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The Green Bay Packers probably wouldn’t be 4-1 to start the 2017 season without the valuable contributions from this year’s rookie class.

While three of General Manager Ted Thompson’s 10 draft picks didn’t make the 53-man roster and two others were hurt before or during training camp and haven’t made an impact, three rookies are playing increasingly more important roles as the Packers have survived an onslaught of injuries to start the season.

Where would the Packers be without cornerback Kevin King, safety/inside linebacker Josh Jones and running back Aaron Jones?

King’s length and athleticism steadied a constantly evolving cornerback group and eventually gave the Packers a fighting chance against Pro Bowl receivers Julio Jones and A.J. Green in back-to-back weeks. Jones has added quickness and physicality as an inside linebacker in the “Nitro” package. Together, the two have provided much of what the defense otherwise lacked: speed, playmaking ability and a contagious confidence that every play is a new opportunity to make something positive happen.

Aaron Jones joined the party Sunday in Dallas.

The rookie running back returned to his home state of Texas and put on a show, rushing 19 times for 125 yards and a touchdown during the Packers’ 35-31 win over the Dallas Cowboys. Since taking over as the lead back midway through Green Bay’s win over Chicago on Sept. 28, Jones has rushed for 174 yards and a pair of scores.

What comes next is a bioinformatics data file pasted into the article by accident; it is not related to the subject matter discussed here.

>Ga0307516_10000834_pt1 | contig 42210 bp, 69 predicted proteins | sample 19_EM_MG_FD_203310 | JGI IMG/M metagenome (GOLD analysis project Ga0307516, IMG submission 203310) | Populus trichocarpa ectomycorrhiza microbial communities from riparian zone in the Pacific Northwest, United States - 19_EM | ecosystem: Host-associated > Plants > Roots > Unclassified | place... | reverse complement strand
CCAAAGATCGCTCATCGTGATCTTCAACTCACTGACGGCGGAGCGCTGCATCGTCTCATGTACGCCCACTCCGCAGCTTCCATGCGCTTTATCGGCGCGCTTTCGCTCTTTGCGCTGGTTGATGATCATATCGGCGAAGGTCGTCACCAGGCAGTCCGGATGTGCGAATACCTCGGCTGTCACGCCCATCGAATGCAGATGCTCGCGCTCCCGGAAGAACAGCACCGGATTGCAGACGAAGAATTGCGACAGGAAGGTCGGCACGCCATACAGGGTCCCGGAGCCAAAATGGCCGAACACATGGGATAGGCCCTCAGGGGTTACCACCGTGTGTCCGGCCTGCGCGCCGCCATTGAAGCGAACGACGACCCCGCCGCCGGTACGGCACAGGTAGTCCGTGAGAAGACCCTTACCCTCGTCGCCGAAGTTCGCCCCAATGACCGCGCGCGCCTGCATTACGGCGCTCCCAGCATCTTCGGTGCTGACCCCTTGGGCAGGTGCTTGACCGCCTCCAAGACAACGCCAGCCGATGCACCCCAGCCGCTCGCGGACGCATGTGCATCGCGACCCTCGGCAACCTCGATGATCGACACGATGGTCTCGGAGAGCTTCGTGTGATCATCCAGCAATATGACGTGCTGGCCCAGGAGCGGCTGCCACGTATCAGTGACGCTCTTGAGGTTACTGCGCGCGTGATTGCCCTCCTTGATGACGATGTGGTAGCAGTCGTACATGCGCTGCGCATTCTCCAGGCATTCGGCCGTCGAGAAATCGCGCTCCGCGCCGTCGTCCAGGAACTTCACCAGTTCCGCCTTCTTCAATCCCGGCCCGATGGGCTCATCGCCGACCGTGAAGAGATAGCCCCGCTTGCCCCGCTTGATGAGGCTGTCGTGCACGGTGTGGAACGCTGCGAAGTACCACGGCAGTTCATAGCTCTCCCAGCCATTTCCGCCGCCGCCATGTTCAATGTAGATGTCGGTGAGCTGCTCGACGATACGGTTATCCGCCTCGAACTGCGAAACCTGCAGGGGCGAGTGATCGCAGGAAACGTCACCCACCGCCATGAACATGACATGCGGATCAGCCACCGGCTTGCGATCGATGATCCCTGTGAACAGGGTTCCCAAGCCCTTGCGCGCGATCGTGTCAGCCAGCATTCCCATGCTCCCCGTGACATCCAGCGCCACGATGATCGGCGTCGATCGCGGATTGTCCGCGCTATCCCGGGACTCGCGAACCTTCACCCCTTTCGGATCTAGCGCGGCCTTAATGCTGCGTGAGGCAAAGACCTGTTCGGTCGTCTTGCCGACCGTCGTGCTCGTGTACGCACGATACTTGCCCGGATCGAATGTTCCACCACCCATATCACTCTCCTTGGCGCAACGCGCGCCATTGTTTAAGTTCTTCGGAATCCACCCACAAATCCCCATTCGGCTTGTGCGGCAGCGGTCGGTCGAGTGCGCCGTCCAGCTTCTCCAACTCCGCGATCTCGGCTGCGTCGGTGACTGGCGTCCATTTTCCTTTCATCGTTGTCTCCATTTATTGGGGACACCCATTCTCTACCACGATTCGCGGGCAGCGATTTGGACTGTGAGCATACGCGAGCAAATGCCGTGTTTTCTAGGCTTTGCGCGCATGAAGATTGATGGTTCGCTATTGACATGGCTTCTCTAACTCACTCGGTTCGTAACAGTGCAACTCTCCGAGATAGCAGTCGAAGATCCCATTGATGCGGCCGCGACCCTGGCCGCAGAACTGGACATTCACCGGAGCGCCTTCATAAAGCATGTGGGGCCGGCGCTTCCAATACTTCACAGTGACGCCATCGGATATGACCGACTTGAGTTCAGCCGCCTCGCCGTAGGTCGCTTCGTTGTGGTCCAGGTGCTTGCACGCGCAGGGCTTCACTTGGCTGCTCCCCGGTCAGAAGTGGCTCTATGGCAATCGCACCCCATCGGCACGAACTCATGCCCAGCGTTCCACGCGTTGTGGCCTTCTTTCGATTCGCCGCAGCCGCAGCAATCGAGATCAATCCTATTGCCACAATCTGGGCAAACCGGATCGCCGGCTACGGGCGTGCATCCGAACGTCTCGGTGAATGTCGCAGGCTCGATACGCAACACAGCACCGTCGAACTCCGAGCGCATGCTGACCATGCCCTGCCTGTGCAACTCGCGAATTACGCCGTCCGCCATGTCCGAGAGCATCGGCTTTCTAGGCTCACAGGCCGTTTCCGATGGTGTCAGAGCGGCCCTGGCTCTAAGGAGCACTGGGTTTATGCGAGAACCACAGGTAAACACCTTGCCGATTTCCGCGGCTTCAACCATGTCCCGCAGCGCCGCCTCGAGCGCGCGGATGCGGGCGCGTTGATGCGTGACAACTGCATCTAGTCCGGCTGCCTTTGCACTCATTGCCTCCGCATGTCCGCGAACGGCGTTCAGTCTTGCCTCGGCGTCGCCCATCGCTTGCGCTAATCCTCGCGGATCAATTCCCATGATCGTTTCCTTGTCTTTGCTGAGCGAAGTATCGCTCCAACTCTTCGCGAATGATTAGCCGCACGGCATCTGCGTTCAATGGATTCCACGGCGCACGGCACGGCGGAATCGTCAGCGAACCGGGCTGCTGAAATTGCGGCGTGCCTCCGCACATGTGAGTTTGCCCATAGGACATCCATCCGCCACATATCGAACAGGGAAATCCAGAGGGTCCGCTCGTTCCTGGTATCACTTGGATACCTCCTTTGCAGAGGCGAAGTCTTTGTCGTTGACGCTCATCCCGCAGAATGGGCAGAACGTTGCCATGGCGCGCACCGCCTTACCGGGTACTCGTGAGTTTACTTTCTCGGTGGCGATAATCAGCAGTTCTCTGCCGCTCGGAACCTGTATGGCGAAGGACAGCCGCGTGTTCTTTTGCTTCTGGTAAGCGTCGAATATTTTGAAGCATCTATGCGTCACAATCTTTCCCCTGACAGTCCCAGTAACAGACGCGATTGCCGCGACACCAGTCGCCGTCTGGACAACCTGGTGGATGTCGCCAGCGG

An injury to starting running back Ty Montgomery opened the door for Jones, and he took full advantage.

“Very proud of Aaron Jones,” Packers coach Mike McCarthy said. “He earned the opportunity to start today, and he produced. That’s what you look for in all your players, especially your young players. This was his first chance to take a big load in the run game, and I thought he played outstanding. I love his running style. Very productive. Great job.”

Jones started the game with two runs for 21 yards on the Packers’ first drive. Later, he scored a 7-yard touchdown and delivered a 22-yard run, the first run of over 20 yards by a Packers running back this season.

But it was his decision on a carry during the final drive that caught QB Aaron Rodgers’ attention.

Jones sliced through the Cowboys defense and found his way out of bounds, giving the Packers 15 easy yards and stopping the clock with 45 seconds left.

“Not only does he get through the line and make a nice run, but the kid runs out of bounds,” Rodgers said. “That’s stuff you can’t coach. You love the instincts there. He’s a talented guy. I’m really proud of him. Big step today for him.”

Five plays after Jones’ run, Rodgers hit Davante Adams for the go-ahead touchdown with 11 seconds left.

The Packers could have used a longer appearance from King, who departed Sunday after playing only 16 snaps because of a concussion. He’s still been on the field for almost 75 percent of Green Bay’s defensive snaps through five games. On the first play from scrimmage Sunday, King diagnosed a swing pass to Ezekiel Elliott and blew up the play with a flattening tackle for a 4-yard loss.

The rookie cornerback fears no one – he openly campaigned for opportunities to cover Green and Dez Bryant – and his internal belief isn’t built on fake bravado.